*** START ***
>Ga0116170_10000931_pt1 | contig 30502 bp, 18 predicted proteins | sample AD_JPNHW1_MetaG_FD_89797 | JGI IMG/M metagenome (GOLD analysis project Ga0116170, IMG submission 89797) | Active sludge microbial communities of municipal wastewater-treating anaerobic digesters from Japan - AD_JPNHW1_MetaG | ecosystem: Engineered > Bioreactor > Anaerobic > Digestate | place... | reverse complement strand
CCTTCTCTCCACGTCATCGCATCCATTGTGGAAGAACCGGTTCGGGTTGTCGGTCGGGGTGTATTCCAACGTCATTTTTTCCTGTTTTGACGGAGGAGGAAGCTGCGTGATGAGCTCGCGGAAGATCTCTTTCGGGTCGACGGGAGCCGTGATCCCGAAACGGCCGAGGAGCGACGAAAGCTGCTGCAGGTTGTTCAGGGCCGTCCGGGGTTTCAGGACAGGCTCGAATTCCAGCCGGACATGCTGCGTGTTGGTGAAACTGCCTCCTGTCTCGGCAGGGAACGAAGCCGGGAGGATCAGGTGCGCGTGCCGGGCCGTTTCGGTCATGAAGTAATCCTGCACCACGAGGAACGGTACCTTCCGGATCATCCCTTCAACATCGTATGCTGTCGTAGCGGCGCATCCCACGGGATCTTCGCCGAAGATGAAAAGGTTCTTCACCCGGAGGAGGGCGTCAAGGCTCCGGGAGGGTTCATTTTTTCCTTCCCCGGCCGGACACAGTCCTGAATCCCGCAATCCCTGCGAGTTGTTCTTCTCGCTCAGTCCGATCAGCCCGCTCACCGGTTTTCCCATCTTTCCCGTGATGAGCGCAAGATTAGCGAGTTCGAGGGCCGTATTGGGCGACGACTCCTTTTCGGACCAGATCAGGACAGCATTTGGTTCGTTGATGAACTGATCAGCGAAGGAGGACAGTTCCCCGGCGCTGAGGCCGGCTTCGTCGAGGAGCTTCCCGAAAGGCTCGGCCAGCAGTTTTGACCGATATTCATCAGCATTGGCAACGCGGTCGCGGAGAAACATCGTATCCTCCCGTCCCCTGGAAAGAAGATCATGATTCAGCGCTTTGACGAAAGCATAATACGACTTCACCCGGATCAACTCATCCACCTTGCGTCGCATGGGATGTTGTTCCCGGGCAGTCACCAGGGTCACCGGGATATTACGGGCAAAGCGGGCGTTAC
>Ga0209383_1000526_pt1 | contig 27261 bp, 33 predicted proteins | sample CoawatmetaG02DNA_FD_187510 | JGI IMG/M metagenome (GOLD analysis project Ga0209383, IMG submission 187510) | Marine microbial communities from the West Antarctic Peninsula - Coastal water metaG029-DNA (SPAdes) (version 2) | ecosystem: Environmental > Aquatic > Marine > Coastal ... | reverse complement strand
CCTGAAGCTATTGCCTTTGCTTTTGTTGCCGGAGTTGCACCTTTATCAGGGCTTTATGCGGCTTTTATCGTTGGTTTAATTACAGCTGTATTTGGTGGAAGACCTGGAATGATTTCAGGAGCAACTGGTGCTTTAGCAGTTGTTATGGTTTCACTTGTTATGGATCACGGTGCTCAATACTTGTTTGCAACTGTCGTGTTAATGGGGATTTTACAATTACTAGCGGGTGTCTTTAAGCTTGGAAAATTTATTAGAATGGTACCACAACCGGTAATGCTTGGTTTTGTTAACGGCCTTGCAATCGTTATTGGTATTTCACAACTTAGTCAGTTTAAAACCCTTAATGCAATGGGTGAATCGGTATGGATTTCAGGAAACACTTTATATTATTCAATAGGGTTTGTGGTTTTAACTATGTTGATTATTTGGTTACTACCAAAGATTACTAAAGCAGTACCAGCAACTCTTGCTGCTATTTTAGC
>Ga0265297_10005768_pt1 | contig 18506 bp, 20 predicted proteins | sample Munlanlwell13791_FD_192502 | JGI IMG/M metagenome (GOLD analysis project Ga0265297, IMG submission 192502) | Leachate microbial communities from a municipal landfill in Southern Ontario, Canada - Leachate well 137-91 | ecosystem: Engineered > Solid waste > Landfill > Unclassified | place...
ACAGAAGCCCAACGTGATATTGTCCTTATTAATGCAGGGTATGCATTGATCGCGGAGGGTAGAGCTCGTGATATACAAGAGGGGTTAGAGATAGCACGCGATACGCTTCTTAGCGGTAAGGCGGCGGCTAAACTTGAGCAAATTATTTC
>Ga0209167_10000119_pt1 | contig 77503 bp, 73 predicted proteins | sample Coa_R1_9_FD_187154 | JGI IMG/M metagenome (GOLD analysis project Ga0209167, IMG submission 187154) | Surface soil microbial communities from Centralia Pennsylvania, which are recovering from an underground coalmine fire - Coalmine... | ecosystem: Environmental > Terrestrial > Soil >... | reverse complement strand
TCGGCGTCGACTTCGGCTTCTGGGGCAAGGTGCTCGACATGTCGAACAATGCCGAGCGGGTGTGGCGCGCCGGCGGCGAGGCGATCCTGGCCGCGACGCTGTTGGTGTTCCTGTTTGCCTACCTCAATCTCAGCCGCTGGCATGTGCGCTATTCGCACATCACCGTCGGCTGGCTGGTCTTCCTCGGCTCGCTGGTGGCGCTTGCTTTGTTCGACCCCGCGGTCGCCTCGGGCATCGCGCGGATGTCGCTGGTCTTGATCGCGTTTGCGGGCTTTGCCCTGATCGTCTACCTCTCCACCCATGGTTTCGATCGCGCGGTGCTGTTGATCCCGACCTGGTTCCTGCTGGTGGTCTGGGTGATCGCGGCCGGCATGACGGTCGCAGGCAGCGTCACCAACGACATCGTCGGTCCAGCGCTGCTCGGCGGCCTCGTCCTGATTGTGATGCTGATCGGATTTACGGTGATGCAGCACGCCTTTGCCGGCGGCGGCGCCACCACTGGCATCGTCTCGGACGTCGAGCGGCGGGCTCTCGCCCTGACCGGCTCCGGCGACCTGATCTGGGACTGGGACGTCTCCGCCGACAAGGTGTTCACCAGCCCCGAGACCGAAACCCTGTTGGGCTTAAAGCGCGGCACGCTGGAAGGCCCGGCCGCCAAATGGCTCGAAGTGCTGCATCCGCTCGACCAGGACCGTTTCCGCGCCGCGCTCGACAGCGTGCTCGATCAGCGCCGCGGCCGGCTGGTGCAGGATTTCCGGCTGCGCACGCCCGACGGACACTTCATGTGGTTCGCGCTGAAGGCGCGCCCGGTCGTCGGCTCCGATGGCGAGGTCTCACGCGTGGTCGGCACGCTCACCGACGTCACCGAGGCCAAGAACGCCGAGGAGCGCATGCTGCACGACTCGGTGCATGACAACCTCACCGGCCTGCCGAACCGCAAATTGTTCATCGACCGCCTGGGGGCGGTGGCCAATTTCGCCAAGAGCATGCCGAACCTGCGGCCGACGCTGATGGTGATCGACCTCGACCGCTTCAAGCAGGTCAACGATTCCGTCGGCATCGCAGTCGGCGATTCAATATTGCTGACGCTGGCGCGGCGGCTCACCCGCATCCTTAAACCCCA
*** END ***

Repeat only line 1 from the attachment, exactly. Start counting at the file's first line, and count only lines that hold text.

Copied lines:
>Ga0116170_10000931_pt1 | contig 30502 bp, 18 predicted proteins | sample AD_JPNHW1_MetaG_FD_89797 | JGI IMG/M metagenome (GOLD analysis project Ga0116170, IMG submission 89797) | Active sludge microbial communities of municipal wastewater-treating anaerobic digesters from Japan - AD_JPNHW1_MetaG | ecosystem: Engineered > Bioreactor > Anaerobic > Digestate | place... | reverse complement strand